The Rensselaerville Institute allegedly overstated its average monthly payroll to receive a larger PPP loan
The Rensselaerville Institute of Albany, New York, a community nonprofit, has paid $86,676 to settle allegations that it violated the False Claims Act by fraudulently overstating its eligibility for a loan under the Paycheck Protection Program, thereby obtaining more funds than it was entitled to receive. In the settlement, Rensselaerville admitted it fraudulently overstated the organization’s average monthly payroll on its PPP loan application and, despite being alerted to the issue by auditors, did not return the excess funds but instead applied to the government for forgiveness of the entire loan.
The fraud was exposed by Rensselaerville’s former Chief Financial Officer, who filed a qui tam whistleblower lawsuit under the False Claims Act and received a whistleblower award of $17,000 from the settlement, the U.S. Department of Justice said.
PPP loan fraud
Known as the PPP, the Paycheck Protection Program is part of the Coronavirus Aid, Relief, and Economic Security or CARES Act. Under it, qualifying small businesses impacted by the COVID-19 pandemic were entitled to apply for forgivable loans guaranteed by the U.S. Small Business Administration to cover payroll and certain other expenses. Applicants submitted SBA PPP loan applications certifying their eligibility and indicating their average monthly payroll—a figure used for computing the maximum PPP loan to which the applicant was entitled.
The whistleblower alleged that in April 2020 a Rensselaerville employee communicated to a co-worker that the organization’s average monthly payroll was less than $500,000. Nonetheless, the co-worker allegedly submitted an SBA PPP loan application to the SBA on Rensselaerville’s behalf fraudulently claiming that it was $500,000.
Shortly thereafter, the whistleblower wrote Rensselaerville’s Board of Directors that “I have not received a copy of the PPP application. I am hopeful it was not actually submitted…. It would be better if we don’t have a federal loan application floating out there for more money than we were entitled to,” according to the whistleblower’s complaint.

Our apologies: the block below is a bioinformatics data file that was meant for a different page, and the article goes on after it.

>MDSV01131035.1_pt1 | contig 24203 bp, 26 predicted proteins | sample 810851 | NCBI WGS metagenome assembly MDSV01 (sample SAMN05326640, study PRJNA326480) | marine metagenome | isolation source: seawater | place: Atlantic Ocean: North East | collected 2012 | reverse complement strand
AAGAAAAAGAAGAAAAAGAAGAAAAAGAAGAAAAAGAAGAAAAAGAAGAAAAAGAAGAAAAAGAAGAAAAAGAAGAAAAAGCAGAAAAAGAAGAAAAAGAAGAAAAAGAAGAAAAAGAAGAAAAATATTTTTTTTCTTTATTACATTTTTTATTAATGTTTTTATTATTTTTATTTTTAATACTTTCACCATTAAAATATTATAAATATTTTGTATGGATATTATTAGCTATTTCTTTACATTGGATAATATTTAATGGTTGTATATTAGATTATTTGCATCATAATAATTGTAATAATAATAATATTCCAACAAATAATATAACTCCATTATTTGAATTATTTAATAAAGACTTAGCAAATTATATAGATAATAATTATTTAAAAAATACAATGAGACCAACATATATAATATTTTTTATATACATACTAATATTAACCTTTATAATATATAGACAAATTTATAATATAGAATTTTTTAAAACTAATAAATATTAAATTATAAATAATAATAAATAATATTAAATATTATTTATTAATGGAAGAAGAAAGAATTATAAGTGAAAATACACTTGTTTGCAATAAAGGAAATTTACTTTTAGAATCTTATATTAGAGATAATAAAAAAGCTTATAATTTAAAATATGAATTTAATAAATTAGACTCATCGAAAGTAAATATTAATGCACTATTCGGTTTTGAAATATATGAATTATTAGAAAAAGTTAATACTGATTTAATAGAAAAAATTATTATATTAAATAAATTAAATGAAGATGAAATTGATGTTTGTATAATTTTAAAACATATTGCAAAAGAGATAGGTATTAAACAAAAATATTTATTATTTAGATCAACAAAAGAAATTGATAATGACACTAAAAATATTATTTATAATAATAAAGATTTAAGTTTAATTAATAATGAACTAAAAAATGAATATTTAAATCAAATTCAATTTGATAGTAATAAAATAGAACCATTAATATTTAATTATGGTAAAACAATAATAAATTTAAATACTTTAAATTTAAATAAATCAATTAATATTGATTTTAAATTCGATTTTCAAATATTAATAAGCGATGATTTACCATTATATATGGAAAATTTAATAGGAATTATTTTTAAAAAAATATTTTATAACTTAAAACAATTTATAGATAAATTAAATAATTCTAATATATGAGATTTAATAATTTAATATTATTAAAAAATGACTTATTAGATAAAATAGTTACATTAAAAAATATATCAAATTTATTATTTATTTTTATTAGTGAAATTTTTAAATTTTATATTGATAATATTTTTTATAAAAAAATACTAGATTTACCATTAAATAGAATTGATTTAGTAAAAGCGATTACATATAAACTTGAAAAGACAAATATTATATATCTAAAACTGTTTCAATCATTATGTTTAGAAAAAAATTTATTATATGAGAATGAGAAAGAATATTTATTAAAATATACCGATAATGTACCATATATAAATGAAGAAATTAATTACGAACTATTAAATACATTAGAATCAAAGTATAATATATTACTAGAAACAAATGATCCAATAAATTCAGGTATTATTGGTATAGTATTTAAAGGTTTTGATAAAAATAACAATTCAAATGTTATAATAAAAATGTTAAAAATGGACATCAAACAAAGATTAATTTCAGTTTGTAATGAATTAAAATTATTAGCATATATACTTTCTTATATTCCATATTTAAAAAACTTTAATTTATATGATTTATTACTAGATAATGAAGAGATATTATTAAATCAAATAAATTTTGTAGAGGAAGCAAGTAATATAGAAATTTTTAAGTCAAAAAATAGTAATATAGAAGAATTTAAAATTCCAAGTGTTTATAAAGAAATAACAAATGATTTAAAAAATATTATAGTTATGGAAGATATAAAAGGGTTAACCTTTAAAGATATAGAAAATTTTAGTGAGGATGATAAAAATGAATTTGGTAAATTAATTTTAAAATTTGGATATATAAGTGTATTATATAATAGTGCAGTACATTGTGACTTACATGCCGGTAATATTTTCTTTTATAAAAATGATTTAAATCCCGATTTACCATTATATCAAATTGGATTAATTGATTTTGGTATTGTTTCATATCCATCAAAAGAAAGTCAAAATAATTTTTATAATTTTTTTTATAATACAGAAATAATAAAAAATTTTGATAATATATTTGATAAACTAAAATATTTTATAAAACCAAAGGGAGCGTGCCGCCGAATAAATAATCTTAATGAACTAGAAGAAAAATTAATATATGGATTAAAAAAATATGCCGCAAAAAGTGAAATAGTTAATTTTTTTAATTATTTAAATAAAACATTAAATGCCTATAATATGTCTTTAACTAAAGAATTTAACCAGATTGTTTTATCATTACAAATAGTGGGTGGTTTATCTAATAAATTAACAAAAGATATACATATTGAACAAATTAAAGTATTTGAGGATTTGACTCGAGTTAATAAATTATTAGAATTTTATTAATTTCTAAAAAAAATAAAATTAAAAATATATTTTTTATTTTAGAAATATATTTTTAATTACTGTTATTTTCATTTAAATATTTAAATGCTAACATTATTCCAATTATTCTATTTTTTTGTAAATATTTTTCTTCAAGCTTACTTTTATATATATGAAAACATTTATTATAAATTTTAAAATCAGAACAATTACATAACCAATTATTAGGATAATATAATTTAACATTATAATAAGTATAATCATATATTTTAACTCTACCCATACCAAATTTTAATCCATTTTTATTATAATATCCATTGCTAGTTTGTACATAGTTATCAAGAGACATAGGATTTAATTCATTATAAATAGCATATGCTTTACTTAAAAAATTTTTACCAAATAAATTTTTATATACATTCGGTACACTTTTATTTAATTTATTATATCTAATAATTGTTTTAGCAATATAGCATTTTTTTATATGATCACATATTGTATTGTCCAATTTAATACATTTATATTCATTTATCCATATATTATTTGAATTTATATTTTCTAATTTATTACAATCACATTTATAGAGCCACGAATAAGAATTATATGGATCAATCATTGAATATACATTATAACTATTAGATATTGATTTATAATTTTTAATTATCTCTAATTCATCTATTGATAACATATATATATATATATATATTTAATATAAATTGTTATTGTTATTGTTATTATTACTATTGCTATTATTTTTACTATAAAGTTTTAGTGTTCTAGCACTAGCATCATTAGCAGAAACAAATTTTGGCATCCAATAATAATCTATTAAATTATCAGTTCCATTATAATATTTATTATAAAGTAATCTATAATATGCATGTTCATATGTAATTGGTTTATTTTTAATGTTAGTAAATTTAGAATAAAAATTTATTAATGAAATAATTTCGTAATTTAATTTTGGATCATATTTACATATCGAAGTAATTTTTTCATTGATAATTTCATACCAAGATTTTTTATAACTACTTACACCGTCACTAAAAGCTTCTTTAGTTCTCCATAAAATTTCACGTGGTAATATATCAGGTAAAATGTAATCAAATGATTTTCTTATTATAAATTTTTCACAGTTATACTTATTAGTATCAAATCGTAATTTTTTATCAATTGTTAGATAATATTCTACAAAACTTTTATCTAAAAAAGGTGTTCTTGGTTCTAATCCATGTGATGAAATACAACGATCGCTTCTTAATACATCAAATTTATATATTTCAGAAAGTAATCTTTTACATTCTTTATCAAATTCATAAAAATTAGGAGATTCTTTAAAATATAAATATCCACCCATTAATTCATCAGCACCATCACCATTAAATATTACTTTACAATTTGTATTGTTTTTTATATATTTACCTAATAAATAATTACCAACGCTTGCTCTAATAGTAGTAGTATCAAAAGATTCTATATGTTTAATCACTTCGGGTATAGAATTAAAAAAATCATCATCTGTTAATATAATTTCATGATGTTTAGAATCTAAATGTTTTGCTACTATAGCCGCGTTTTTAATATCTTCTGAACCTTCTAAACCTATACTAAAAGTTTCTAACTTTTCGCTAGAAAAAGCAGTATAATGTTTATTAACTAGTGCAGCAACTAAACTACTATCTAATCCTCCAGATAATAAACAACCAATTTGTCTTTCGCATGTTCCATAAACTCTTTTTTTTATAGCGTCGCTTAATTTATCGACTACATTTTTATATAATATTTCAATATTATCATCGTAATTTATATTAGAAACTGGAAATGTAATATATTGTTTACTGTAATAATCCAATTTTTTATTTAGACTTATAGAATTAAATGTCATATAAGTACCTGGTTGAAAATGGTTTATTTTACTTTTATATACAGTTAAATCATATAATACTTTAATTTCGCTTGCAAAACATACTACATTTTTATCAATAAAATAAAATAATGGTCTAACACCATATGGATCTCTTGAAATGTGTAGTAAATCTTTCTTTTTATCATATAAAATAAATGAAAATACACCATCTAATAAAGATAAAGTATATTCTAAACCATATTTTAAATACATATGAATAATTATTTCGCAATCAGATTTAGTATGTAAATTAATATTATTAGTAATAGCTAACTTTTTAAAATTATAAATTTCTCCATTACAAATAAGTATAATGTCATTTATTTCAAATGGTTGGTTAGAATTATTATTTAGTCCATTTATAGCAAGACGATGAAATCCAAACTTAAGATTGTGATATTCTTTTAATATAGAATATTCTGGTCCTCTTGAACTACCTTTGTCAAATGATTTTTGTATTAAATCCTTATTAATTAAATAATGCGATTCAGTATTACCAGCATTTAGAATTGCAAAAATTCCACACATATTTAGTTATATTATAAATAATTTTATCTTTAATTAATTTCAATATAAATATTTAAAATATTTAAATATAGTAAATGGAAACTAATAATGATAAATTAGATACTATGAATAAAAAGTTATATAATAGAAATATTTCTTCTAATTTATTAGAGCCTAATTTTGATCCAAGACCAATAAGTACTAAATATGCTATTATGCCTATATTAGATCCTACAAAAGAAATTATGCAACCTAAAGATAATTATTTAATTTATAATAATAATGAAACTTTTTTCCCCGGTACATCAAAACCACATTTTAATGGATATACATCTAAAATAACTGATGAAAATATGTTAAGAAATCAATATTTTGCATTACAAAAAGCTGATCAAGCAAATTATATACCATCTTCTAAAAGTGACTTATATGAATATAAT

Rensselaerville’s outside auditors noticed the improper receipt of the excess PPP funds later in 2020 and advised the organization to return them, Rensselaerville admitted. Despite this, Rensselaerville fraudulently did not return the excess funds but instead applied to the government for forgiveness of the entire loan.
Combating fraud against the government
The False Claims Act prohibits parties from knowingly making, or causing to be made, false or fraudulent claims for payment to the government. Individuals known as qui tam relators or whistleblowers are entitled to bring lawsuits under the statute on the government’s behalf. They are generally entitled to whistleblower awards of 15-30% of the proceeds of the lawsuit.
Combating pandemic relief fraud is a top priority of the DOJ, which established the COVID-19 Fraud Enforcement Task Force in May 2021 and Strike Force teams to investigate and prosecute pandemic related fraud in September 2022. Potential whistleblowers should be alert to frauds in connection with COVID-19 pandemic relief programs.
If you have information about fraud in connection with pandemic relief programs other fraud against the federal government or its agencies, it is vital to speak with an experienced whistleblower attorney. Reach each out to pandemic relief fraud whistleblower attorney Mark A. Strauss for a free and confidential consultation.